Monday, December 24, 2012

Paul Krugman: When Prophecy Fails


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Paul Krugman: When Prophecy Fails

When people are "absurdly wrong for years on end," it's time to stop listening to them:




When Prophecy Fails, by Paul Krugman, Commentary, NY Times
: Back in the
1950s three social psychologists joined a cult that was predicting the imminent
end of the world. Their purpose was to observe the cultists' response when the
world did not, in fact, end on schedule. What they discovered ... is that the
irrefutable failure of a prophecy does not cause true believers ... to
reconsider. On the contrary, they become even more fervent, and proselytize even
harder.


This insight seems highly relevant as 2012 draws to a close. After all, a lot of
people came to believe that we were on the brink of catastrophe — and these
views were given extraordinary reach by the mass media. As it turned out..., the
predicted catastrophe failed to materialize. But we can be sure that the
cultists won't admit to having been wrong. No, the people who told us that a
fiscal crisis was imminent will just keep at it, more convinced than ever.


Oh, wait a second — did you think I was talking about the Mayan calendar thing?


Seriously, at every stage of our ongoing economic crisis — and in particular,
every time anyone has suggested actually trying to do something about mass
unemployment — a chorus of voices has warned that unless we bring down budget
deficits now now now, financial markets will turn on America, driving interest
rates sky-high. And ... very few of the prophets of fiscal doom have
acknowledged the failure of their prophecies to come true so far. ...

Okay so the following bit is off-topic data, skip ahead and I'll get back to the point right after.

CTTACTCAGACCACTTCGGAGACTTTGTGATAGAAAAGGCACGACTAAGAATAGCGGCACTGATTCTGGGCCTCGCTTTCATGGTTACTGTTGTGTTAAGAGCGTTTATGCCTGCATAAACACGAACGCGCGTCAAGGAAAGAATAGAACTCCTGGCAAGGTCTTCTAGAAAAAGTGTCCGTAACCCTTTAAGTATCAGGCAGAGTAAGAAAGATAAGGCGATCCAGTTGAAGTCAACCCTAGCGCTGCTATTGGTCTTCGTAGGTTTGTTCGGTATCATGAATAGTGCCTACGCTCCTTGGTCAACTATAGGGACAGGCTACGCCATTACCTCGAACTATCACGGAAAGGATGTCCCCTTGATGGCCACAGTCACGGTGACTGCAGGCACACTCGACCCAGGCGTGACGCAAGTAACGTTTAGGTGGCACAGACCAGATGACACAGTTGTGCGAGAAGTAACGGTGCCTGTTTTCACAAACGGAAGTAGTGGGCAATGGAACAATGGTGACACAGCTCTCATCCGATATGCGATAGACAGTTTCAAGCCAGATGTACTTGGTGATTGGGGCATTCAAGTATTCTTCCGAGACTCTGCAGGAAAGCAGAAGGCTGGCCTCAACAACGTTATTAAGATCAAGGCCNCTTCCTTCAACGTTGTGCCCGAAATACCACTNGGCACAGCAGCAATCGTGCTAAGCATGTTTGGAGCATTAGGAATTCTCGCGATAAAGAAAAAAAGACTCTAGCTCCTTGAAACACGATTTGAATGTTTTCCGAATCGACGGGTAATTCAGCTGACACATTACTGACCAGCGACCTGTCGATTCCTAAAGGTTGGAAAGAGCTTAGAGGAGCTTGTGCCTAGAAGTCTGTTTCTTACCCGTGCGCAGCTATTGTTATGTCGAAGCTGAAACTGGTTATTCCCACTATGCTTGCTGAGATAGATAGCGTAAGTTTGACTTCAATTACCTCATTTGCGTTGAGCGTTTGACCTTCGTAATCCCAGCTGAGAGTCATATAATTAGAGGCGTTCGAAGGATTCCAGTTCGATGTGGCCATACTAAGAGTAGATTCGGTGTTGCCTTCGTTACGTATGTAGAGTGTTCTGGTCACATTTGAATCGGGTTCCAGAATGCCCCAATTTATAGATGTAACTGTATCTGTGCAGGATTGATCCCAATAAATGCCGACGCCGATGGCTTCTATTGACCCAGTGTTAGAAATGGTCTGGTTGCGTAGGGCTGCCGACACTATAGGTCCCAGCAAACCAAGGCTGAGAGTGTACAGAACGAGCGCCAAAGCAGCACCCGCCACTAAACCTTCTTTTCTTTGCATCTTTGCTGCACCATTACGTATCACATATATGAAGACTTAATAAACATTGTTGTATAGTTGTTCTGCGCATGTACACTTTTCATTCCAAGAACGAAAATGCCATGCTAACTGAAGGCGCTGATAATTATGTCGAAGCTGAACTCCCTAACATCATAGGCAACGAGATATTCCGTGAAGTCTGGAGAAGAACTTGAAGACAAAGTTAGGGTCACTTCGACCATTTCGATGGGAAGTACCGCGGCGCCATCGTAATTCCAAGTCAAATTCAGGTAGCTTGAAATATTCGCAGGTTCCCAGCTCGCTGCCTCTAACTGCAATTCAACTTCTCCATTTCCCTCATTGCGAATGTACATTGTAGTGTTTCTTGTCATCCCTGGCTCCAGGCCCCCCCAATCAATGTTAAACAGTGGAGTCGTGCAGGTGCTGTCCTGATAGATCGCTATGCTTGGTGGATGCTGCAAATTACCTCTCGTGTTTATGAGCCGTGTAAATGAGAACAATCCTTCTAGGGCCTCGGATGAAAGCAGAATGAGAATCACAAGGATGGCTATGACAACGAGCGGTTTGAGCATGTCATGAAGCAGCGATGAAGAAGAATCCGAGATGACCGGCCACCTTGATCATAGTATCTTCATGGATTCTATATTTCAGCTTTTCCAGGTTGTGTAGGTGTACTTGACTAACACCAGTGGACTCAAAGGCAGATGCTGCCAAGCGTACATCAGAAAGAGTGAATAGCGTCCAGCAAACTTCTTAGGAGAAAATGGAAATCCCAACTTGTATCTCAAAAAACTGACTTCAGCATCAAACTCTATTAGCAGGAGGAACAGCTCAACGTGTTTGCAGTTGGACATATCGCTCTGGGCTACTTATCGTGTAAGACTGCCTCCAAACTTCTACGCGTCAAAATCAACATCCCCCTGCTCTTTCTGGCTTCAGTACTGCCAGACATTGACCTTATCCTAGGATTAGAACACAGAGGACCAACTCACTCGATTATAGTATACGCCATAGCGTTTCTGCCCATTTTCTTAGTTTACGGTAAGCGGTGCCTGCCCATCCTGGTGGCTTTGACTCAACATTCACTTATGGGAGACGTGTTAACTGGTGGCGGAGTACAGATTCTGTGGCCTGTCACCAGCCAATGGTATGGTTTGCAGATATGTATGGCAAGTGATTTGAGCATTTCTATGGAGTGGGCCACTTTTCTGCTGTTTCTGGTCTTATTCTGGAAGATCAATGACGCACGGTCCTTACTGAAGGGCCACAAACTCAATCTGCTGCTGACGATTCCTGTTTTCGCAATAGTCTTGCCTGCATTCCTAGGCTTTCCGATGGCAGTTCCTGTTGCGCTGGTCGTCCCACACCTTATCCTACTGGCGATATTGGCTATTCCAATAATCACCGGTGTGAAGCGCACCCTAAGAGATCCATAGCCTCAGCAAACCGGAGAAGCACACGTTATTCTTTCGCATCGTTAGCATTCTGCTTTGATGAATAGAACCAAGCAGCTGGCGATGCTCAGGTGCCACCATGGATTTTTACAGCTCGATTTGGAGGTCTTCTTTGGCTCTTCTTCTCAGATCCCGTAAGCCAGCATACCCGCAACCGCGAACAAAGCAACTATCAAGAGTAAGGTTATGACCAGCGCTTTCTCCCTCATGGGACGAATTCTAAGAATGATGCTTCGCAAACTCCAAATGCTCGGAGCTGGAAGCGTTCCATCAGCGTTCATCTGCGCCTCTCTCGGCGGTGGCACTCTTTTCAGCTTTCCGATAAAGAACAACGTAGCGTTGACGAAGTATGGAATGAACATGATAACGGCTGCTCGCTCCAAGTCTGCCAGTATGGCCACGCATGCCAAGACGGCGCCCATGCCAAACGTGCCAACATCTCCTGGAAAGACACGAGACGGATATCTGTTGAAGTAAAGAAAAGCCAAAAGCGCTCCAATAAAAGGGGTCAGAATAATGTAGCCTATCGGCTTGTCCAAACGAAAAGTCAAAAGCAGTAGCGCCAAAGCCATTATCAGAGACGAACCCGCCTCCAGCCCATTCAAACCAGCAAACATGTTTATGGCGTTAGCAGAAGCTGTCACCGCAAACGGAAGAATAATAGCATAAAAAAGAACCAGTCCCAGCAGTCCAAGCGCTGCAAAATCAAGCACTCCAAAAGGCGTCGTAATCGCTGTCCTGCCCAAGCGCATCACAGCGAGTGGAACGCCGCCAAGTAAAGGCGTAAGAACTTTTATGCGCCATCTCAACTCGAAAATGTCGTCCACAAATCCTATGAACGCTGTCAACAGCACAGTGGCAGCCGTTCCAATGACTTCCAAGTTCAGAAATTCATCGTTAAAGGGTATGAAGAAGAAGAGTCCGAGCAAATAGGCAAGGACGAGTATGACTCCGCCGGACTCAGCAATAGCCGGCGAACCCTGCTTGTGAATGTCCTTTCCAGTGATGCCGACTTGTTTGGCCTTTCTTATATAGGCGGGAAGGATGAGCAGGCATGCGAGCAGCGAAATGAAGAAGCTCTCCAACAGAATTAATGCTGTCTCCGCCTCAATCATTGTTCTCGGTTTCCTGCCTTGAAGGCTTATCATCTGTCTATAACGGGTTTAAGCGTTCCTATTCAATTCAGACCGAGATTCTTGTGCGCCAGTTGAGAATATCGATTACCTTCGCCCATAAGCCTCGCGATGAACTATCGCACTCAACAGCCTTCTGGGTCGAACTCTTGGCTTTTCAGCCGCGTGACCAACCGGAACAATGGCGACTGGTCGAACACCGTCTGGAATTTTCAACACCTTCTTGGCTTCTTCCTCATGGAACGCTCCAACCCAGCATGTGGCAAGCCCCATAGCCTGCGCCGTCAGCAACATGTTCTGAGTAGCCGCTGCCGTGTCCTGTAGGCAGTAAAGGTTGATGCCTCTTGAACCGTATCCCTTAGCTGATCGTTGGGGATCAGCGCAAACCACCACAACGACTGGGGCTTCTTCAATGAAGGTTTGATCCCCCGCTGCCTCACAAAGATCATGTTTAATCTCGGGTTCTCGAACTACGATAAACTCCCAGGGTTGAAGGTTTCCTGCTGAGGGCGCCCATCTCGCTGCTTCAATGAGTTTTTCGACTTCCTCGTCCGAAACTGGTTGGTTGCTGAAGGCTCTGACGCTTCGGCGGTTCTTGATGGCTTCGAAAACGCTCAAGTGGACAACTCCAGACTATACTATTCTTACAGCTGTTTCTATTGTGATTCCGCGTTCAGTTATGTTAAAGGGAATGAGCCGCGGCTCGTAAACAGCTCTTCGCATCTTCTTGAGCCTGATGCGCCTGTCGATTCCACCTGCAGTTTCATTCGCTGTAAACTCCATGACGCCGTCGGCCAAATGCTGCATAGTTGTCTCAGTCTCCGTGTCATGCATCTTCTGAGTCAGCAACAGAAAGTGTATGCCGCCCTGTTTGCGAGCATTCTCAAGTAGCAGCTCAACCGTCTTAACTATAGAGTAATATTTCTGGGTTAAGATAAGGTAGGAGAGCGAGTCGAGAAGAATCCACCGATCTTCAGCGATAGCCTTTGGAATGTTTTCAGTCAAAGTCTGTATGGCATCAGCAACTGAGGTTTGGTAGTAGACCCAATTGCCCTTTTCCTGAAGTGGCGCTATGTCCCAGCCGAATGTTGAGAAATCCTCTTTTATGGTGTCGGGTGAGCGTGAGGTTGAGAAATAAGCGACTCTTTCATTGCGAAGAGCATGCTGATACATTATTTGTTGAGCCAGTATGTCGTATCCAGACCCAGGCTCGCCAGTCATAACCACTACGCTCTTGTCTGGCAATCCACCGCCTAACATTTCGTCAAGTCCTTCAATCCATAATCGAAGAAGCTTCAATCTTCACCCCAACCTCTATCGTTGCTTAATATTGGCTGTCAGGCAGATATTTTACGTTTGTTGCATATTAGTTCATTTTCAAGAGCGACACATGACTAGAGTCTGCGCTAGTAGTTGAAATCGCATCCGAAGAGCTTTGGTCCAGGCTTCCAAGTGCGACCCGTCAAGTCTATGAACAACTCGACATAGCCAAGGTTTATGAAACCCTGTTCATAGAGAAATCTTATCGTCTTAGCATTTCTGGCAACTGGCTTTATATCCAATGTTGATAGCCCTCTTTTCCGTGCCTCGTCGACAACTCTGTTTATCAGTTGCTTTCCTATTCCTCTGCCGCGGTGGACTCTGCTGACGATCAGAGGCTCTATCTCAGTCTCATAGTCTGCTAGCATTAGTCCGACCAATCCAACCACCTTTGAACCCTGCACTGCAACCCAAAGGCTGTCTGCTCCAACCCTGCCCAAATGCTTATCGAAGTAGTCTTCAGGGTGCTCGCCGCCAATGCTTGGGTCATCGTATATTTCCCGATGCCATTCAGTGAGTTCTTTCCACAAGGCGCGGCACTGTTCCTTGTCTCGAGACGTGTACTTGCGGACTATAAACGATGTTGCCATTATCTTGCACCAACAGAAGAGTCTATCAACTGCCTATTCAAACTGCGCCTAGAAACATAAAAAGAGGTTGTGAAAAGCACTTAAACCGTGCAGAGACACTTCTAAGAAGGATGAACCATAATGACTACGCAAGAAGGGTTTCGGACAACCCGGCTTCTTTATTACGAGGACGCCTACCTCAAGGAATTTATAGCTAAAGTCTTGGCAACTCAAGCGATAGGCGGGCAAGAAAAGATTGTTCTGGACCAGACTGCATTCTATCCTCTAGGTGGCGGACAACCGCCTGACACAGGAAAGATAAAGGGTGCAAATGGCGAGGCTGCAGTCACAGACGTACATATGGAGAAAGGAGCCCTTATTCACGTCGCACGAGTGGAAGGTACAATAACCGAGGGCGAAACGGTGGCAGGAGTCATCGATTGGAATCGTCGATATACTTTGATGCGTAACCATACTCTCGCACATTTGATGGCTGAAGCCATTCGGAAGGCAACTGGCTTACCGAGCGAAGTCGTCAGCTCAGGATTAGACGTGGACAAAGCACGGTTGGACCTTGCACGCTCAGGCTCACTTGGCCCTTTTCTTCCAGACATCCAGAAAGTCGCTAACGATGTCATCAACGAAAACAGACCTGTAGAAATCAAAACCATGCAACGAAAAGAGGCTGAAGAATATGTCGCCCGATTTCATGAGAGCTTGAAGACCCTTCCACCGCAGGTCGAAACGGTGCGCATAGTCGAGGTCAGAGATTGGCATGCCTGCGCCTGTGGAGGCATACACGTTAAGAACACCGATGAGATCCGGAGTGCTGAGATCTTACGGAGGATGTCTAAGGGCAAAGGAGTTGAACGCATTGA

I and other economists argued from the beginning that ... budget deficits won't
cause soaring interest rates as long as the economy is depressed —... the
biggest risk to the economy is that we might ... slash the deficit too soon. And
surely that point of view has been strongly validated by events.


The key thing ... to understand, however, is that the prophets of fiscal
disaster ... are at this point effectively members of a doomsday cult. They are
emotionally and professionally committed to the belief that fiscal crisis lurks
just around the corner, and they will hold to their belief no matter how many
corners we turn without encountering that crisis.


So we ... will not persuade these people to reconsider their views in the light
of the evidence. All we can do is stop paying attention. It's going to be
difficult, because many members of the deficit cult seem highly respectable. But
they've been hugely, absurdly wrong for years on end, and it's time to stop
taking them seriously.

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